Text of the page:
13 Songs, 48 Minutes

EDITORS’ NOTES

This Portland sextet always manages to hoist their own original tones above their musical reference points — Crosby, Stills and Nash, Queen in the '70s — and they do it here with tastefully tucked analogue synths and a sideways approach to the guitar that could only come from '90s indie-rock and noise-pop. Though frontman Eric Early unapologetically wears longhaired ‘70s sun-flared California folk-rock influences on his sleeve (12-string guitars and cascading harmonies abound), many of these songs reveal a different approach to songwriting. “The Man Who Would Speak True” updates the murder ballad with subtle sonic drones pulsing underneath his Dylan-affected nasal inflections. “The Tree (featuring Alela Diane) is a sweet little duet inspired by Gram Parsons and Emmylou Harris’ vocal relationship, but Early and Diane blend a more fanciful baroque-pop inspired approach into this dusty desert hymn. Bonus track “Sadie” boasts almost four minutes of West Coast piano pop that marries Dennis Wilson’s melancholic beauty with hay-fever vocals akin to Superchunk’s Mac McCaughan.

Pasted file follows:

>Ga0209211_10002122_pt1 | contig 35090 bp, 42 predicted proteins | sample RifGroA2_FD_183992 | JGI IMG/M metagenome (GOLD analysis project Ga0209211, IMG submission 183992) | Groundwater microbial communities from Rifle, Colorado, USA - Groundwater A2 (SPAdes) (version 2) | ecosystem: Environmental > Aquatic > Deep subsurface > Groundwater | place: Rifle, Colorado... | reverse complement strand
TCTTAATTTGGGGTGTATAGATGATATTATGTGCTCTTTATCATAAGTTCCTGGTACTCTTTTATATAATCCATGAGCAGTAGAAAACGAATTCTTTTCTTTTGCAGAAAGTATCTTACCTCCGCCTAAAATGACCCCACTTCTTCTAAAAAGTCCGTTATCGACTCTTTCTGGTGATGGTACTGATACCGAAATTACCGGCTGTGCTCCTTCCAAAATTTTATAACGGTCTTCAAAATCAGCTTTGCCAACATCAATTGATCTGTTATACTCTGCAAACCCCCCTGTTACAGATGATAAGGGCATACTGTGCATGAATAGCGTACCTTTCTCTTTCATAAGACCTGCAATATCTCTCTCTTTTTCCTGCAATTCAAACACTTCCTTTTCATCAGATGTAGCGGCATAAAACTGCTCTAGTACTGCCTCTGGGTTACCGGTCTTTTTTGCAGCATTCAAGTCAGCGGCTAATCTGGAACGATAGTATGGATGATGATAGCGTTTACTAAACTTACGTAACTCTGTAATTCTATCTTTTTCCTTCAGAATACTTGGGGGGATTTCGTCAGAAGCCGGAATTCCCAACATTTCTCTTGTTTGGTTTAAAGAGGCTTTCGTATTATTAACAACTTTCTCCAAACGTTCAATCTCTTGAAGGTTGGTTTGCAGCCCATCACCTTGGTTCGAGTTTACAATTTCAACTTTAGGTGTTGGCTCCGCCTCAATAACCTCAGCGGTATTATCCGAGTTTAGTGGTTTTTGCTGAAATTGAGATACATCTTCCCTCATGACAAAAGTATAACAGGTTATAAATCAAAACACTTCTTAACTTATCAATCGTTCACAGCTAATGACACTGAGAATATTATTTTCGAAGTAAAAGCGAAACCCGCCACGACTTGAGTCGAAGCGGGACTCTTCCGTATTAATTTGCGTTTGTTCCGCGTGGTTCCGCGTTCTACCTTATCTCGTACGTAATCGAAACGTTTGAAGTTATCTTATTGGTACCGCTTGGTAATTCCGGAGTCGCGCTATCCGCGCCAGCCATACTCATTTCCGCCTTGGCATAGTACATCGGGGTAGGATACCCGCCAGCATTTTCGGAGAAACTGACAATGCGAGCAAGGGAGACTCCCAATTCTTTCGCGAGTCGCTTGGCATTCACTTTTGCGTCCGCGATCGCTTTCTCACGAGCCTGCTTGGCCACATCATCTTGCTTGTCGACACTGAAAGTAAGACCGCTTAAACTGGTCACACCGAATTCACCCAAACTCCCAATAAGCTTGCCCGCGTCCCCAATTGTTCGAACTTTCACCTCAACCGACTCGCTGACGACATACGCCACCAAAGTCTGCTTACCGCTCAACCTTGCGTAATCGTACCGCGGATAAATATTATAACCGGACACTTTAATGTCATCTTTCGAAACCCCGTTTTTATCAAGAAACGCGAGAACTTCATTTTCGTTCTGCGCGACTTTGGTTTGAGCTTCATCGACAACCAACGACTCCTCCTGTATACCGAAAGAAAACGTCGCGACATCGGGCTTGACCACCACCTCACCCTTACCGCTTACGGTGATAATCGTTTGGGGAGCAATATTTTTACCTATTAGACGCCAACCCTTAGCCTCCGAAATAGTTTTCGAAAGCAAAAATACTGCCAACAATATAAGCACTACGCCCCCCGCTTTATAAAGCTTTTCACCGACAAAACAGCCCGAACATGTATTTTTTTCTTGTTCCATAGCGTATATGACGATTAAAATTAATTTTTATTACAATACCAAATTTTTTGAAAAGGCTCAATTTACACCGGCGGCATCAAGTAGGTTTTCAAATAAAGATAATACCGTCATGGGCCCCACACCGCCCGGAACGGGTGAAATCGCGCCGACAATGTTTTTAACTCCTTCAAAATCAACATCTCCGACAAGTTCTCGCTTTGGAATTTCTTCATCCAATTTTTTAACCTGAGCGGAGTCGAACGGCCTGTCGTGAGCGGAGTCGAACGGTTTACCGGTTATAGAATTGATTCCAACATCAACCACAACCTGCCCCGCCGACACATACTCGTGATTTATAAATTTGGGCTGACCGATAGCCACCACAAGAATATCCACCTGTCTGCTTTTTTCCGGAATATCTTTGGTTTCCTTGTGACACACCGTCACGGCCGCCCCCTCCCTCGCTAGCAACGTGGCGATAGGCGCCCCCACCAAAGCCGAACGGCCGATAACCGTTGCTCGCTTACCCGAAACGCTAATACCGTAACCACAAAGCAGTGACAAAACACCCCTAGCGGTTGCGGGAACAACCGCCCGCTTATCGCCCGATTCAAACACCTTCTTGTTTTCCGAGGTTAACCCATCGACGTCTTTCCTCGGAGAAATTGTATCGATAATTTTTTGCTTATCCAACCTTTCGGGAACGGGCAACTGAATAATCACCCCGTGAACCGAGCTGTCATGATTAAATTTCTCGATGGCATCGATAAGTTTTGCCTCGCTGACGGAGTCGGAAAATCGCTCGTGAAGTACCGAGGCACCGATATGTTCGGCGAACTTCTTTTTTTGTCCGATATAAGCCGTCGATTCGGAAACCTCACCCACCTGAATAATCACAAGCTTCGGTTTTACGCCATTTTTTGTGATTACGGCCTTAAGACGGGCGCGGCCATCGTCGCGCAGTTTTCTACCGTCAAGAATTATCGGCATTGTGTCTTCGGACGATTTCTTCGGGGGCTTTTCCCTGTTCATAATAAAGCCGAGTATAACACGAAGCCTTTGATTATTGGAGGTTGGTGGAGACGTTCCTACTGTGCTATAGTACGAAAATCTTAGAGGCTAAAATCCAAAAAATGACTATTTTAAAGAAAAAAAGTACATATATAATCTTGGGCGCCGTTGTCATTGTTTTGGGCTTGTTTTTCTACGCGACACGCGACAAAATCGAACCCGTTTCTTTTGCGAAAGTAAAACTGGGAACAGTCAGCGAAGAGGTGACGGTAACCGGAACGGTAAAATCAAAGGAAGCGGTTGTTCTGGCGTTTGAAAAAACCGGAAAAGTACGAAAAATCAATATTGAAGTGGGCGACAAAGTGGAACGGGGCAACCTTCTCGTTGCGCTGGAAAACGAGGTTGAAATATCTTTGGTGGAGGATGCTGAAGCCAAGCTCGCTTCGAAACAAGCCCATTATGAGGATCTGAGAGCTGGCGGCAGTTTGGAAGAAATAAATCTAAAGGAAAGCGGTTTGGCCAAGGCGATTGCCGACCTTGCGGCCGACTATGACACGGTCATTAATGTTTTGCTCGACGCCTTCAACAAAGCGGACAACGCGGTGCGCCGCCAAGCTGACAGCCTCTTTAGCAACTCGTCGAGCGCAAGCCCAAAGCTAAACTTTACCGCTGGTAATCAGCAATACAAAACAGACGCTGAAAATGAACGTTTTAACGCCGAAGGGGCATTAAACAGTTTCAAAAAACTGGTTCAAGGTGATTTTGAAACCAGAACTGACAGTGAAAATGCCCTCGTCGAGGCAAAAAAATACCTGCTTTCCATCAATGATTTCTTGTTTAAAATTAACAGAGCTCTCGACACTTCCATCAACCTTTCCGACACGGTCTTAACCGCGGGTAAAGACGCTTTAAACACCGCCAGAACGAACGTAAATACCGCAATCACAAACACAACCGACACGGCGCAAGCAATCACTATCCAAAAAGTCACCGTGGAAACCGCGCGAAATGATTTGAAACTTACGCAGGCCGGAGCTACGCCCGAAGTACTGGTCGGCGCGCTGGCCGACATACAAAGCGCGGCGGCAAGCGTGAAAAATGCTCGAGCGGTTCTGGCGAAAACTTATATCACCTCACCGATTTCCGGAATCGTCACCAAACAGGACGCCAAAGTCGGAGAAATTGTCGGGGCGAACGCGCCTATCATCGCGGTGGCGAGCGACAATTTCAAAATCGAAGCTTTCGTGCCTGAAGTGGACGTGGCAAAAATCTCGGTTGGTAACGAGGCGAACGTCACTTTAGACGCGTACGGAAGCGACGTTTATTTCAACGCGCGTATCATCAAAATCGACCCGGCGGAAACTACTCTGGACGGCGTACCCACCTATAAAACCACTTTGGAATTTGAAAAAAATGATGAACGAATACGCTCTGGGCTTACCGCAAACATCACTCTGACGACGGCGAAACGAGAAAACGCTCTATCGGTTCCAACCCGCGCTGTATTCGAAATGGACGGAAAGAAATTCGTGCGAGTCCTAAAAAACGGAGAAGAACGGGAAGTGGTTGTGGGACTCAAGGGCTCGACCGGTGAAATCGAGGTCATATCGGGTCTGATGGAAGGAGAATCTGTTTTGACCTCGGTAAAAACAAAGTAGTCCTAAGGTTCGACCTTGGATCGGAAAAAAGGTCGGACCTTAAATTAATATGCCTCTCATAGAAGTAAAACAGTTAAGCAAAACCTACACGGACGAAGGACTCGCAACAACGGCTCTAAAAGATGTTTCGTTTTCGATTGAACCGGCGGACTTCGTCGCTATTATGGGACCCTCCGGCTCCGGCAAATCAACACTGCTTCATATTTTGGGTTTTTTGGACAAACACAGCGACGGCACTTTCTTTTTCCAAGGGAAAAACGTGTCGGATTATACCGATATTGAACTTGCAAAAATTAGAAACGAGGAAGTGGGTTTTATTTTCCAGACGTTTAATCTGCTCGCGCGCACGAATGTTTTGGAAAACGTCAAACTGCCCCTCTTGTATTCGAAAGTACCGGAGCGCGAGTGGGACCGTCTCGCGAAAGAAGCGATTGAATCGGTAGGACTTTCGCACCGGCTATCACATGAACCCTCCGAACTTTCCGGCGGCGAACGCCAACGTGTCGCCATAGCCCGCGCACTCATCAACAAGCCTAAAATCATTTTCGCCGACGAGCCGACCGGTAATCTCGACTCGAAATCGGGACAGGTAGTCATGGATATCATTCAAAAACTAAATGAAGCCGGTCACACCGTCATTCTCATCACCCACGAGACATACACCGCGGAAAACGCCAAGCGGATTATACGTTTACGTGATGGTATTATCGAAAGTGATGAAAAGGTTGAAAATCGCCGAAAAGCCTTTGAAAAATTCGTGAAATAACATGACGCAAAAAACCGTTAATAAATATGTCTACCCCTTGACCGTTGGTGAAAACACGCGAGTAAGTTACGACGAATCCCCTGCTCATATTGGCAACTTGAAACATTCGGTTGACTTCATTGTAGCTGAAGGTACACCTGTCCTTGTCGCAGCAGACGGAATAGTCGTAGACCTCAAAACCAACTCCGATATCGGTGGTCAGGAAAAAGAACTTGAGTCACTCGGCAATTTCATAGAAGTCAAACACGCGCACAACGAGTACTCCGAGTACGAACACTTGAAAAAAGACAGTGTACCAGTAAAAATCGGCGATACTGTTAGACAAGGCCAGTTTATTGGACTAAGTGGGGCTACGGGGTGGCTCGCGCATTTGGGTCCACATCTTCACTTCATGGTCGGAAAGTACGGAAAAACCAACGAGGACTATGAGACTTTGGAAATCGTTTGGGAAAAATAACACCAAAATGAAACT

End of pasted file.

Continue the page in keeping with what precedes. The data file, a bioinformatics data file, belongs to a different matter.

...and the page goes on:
EDITORS’ NOTES

This Portland sextet always manages to hoist their own original tones above their musical reference points — Crosby, Stills and Nash, Queen in the '70s — and they do it here with tastefully tucked analogue synths and a sideways approach to the guitar that could only come from '90s indie-rock and noise-pop. Though frontman Eric Early unapologetically wears longhaired ‘70s sun-flared California folk-rock influences on his sleeve (12-string guitars and cascading harmonies abound), many of these songs reveal a different approach to songwriting. “The Man Who Would Speak True” updates the murder ballad with subtle sonic drones pulsing underneath his Dylan-affected nasal inflections. “The Tree (featuring Alela Diane) is a sweet little duet inspired by Gram Parsons and Emmylou Harris’ vocal relationship, but Early and Diane blend a more fanciful baroque-pop inspired approach into this dusty desert hymn. Bonus track “Sadie” boasts almost four minutes of West Coast piano pop that marries Dennis Wilson’s melancholic beauty with hay-fever vocals akin to Superchunk’s Mac McCaughan.

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